As for the other members of the class, they are treated as a kind of lamenting fog that follows the great man from room to room, and it’s the small statements she says about them that make them all the more intriguing, that one became the group’s “Judas” and another a cop. This is part of the tragedy of greatness as well, that we lose ourselves in it, that a person could become so large, that everyone around him or her ceases to exist. Of course, there was a part of me that got off on the anecdotal star-fucking quality of it all as well, e.g. “Kesey was the best liar I ever met in my life.” That is a wonderful little phrase that encompasses so many potential myths surrounding the man. Makes me think of Oscar Wilde and his statement that fiction was a “beautiful untruth,” that our favorite prophets are always charlatans. It is lovely to talk this way about the truly great, and lovely to read others speaking in this way.
I have always been enamored of writers who seemed charlatans but aware that they were nothing more than charlatans even while midposture on the pages of posterity. Hunter S. Thompson and Graham Greene are the first to come to mind for some reason, perhaps because they were both journalists and seemed to have learned a little bit of hamming-it-up-ery from their earlier profession. But both of these are also notorious drunks, like our Mr. Kesey from this chapter, and so many of our favorite modernist and proto-post-modernist favorites. I remember being a young boy and saying to myself that I wasn’t going to end up that way, “because it’s been done and done to death,” like a bad haircut that was once fashionable. But now, some years later, I’ve become a little more forgiving of all those lost and pathetic figures who wrote those remarkable books that I once read with such impassioned reverence.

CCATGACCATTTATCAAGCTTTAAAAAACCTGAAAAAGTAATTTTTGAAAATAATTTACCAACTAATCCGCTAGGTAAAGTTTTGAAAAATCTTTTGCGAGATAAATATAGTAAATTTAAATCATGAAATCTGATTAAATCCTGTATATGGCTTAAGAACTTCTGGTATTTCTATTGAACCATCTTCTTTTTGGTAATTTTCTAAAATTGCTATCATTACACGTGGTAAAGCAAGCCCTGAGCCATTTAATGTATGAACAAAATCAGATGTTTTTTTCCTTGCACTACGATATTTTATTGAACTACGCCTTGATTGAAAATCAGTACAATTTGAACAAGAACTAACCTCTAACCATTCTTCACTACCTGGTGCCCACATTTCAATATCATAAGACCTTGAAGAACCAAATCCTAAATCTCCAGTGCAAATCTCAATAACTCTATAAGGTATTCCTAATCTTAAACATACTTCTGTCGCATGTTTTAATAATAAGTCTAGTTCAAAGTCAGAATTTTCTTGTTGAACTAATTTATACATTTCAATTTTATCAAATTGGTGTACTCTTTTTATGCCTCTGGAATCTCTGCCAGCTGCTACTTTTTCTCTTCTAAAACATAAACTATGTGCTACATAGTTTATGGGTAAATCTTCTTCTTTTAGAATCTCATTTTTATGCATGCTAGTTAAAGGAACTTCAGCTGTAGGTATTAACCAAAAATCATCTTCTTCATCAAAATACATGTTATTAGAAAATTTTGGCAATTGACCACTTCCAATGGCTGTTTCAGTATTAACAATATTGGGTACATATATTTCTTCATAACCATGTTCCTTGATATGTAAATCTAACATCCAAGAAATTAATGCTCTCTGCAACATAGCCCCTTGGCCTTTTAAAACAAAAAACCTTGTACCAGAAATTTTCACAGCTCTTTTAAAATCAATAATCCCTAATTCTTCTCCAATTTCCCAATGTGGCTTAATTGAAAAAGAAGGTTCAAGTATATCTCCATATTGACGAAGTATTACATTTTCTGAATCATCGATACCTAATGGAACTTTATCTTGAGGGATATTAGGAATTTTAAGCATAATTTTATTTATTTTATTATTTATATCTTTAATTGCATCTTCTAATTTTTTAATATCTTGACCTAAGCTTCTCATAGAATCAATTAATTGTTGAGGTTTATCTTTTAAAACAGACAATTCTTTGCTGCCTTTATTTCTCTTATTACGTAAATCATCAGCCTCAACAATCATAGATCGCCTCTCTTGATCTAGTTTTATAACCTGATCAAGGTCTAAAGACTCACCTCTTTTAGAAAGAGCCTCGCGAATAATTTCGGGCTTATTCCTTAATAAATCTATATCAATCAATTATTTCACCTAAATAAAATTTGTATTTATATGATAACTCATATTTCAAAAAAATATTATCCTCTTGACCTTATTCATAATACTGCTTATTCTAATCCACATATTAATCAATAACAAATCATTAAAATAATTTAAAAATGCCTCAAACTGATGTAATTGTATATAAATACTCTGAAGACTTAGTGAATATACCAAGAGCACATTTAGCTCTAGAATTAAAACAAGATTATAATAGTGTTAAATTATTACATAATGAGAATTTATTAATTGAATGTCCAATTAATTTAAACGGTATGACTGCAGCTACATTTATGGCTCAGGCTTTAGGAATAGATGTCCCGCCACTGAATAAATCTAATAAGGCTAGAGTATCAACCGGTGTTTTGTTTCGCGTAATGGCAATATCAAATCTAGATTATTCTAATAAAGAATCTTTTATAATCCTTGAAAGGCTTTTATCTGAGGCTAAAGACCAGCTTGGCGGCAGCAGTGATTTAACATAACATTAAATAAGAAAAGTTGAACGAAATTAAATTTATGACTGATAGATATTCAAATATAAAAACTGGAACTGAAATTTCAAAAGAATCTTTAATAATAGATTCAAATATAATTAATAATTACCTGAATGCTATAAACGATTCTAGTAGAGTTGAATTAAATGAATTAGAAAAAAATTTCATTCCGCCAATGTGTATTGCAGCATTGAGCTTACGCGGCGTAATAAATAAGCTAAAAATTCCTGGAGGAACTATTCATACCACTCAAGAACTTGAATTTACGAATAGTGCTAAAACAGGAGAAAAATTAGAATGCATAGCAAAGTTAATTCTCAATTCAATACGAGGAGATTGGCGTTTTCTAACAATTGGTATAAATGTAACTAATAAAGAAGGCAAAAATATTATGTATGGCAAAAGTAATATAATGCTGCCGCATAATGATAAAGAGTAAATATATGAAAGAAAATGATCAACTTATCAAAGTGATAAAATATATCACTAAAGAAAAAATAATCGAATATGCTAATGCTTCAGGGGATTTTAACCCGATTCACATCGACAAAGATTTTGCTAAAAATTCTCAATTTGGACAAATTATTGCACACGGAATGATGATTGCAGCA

Writing is an interesting craft because it would seem that if a person is to learn to write remarkable prose he must learn to live, but that in learning to write remarkable prose so many of our favorite writers become incapable of living. There’s an amazing book by the notorious editor Malcolm Cowley (who discovered both Faulker and Kerouac) called Exile’s Return, in which he describes his generation going off to WWI and many remarkable descriptions of the authors he met, especially, Joyce, Proust, and Hemingway. Joyce comes off as just a man who needs a letter sent but has become overwhelmed by this simple task. And then later, “In Joyce the will had developed immoderately; in Proust it seemed almost to be atrophied. Not only his passions but his merest whims were stronger than his desire to control them, and he dispassionately watched himself doing silly things — it was almost as if the living Marcel Proust were an unpleasant but fascinating visitor in the house of his mind.”
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Who are our idols? Why do we follow them? What can they offer us? Who has changed your life? How did they do it?